Hi together, With CAESES, we also focus on the design and optimization of volute geometries. There is a volute section on the CAESES website. Students and PhD students can get a free academic edition of the pro version - the product page gives more information about this. Basically, the software allows you to create robust parametric volute designs for manual/automated design explorations and shape optimization with CFD. In most cases, the volutes in CAESES are tailor-made models, i.e. you can fully customize the geometry design: Arbitrary parametric cross-section definitions, e.g. based on your area (A) and center of area (=>R) specificationsUse of point data for creating a volute surfaceUser-defined A/R functions (bsplines, mathematical functions)Individual tongue modeling with additional parameters for more detailed design studies and fine-tuningAnalysis and control of inlet/outlet area distributions. Usually, our CAESES support team helps you in setting up customized models, either through the helpdesk or, for more complex models and a quick solution, by means of a customer project. See the attachments for some pictures and animations (e.g. the A/R function gets varied as well as the tongue shape). Cheers Joerg LAST UPDATE: FEBRUARY 2017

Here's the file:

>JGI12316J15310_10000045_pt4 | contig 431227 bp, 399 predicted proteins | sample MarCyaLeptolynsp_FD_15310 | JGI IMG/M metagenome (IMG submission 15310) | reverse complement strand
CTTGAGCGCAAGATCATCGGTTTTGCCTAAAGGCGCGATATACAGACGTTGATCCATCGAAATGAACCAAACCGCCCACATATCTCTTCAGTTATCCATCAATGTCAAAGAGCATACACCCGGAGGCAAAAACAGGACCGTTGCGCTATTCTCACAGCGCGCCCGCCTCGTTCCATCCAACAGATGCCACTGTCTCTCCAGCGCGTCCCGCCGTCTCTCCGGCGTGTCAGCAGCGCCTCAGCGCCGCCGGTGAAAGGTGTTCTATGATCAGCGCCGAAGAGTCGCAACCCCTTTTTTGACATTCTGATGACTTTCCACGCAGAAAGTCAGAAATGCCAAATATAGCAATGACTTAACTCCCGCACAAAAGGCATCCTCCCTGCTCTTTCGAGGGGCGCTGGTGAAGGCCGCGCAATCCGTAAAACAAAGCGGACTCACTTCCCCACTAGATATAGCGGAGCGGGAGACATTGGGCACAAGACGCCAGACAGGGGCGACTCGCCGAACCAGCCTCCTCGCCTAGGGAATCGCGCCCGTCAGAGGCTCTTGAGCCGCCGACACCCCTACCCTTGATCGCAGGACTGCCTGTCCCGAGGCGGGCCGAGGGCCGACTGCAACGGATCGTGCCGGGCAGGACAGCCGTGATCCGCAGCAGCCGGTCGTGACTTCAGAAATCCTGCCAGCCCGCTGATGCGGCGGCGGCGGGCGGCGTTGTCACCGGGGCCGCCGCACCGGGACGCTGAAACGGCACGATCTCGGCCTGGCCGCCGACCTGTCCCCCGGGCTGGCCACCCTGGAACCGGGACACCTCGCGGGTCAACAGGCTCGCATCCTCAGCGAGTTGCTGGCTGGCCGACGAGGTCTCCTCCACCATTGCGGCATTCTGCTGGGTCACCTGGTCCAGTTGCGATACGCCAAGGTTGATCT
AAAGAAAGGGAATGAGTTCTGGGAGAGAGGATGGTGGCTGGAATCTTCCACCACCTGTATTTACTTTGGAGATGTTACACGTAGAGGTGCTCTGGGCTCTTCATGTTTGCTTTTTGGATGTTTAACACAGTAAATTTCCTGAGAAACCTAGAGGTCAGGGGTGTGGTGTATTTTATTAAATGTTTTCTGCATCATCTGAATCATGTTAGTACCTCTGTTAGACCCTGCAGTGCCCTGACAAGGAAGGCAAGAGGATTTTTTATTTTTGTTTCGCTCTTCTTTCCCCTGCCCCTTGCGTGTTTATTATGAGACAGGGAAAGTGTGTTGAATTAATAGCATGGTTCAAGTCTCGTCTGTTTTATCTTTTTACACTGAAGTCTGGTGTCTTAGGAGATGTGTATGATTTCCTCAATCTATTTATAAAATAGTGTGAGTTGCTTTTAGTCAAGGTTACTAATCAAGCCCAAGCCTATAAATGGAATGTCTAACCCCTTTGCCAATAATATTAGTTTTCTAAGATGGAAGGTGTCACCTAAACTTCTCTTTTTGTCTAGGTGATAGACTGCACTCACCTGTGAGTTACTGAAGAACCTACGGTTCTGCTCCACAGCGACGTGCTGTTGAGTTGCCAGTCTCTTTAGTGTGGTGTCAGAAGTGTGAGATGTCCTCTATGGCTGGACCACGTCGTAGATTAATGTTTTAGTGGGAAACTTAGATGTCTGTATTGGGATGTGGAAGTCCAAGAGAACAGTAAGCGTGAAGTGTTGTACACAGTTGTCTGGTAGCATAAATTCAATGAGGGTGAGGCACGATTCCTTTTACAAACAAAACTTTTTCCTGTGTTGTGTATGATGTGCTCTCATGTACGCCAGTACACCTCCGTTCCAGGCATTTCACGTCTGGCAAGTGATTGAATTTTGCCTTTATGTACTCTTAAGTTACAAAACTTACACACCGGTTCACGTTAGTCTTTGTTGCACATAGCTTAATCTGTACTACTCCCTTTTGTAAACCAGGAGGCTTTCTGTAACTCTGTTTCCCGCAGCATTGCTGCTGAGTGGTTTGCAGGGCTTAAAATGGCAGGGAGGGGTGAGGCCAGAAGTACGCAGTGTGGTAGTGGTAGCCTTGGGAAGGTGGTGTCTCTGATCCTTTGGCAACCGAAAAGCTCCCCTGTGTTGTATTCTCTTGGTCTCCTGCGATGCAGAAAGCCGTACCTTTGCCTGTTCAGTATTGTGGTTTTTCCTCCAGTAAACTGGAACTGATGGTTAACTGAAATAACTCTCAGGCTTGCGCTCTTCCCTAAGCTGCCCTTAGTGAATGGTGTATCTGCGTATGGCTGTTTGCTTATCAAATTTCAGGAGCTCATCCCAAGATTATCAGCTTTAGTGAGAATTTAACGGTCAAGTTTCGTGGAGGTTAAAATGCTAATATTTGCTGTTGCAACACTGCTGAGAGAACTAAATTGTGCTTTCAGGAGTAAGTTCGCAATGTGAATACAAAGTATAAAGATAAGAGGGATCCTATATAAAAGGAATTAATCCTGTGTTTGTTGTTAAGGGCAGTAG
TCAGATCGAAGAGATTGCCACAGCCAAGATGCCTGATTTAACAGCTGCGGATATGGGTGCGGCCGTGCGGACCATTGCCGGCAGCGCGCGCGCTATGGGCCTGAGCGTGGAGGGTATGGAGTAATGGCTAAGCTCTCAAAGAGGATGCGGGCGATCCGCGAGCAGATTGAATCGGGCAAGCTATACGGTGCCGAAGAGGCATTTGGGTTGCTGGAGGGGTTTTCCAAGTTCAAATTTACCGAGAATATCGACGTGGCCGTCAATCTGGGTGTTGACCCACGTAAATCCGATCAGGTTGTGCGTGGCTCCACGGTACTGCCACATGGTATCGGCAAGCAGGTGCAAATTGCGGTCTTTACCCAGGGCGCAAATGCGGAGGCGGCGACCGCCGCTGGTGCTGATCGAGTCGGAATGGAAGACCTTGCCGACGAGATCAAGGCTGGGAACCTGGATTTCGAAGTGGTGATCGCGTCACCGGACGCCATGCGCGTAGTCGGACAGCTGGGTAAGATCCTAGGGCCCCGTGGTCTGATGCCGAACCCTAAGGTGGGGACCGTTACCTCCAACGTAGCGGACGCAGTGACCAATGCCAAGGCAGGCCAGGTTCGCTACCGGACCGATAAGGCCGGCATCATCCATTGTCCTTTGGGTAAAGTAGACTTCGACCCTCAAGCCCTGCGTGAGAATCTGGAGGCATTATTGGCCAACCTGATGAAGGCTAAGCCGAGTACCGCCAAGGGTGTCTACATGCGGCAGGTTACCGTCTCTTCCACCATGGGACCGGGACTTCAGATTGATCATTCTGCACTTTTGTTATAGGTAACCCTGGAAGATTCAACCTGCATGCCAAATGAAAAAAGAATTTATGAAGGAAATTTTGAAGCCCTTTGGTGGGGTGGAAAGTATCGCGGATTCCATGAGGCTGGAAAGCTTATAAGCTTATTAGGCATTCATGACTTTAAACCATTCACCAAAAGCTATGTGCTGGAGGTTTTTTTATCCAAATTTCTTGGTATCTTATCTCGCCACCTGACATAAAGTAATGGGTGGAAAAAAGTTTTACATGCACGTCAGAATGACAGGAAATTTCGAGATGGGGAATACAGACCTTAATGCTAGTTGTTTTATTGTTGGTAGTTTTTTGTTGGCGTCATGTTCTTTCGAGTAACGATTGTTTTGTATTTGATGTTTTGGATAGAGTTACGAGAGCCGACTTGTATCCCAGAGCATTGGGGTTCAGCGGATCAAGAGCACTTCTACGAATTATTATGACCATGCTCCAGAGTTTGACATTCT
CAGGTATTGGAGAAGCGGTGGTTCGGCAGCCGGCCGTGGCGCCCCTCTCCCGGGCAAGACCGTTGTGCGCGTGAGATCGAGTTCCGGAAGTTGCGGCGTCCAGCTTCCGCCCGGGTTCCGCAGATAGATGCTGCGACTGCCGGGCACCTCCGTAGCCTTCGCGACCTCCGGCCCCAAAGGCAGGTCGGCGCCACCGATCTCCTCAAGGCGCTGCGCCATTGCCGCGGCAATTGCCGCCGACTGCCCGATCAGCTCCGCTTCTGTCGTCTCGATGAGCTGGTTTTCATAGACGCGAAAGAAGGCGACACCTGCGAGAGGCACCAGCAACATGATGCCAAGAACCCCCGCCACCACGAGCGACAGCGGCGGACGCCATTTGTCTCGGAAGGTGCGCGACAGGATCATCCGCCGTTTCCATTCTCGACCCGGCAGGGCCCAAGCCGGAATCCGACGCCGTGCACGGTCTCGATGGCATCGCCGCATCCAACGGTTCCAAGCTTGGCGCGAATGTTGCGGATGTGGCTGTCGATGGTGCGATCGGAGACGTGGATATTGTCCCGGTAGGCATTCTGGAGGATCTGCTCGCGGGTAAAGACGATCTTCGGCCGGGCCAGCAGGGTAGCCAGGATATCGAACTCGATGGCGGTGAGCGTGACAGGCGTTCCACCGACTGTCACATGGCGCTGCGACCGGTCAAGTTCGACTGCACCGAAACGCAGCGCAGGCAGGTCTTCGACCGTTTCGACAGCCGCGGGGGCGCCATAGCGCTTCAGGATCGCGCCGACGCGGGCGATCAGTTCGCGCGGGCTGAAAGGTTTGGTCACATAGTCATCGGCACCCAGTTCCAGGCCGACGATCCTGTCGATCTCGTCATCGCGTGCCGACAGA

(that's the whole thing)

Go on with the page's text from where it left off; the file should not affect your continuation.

How to determine a spiral volute casing (turbocharger, pump) cross sectional decrease in value? I am trying to design a volute casing. Problem is, I don't know how much its cross sectional area decreases over time. For instance starting cross sectional area (0 degrees) is 100 cm^2, what will it be when it reaches 45, 90 degrees and so on? Is there any way to calculate it? I am sure that knowing starting and finishing cross sectional areas size (btw I know them) and just connecting them isn't a correct way.
Hi All, Please try out this parametric CAESES model of a volute for a blower. The basic shape is controlled by a function (red) to control the offset of the outer shape from the inner circle. If you switch off the visibility of the trimesh (named volute, click on its icon in the object tree) you can see the surface topology behind it. If you are a bit experienced, such a model is set up in 15 min from scratch. Have fun!volute1.fdb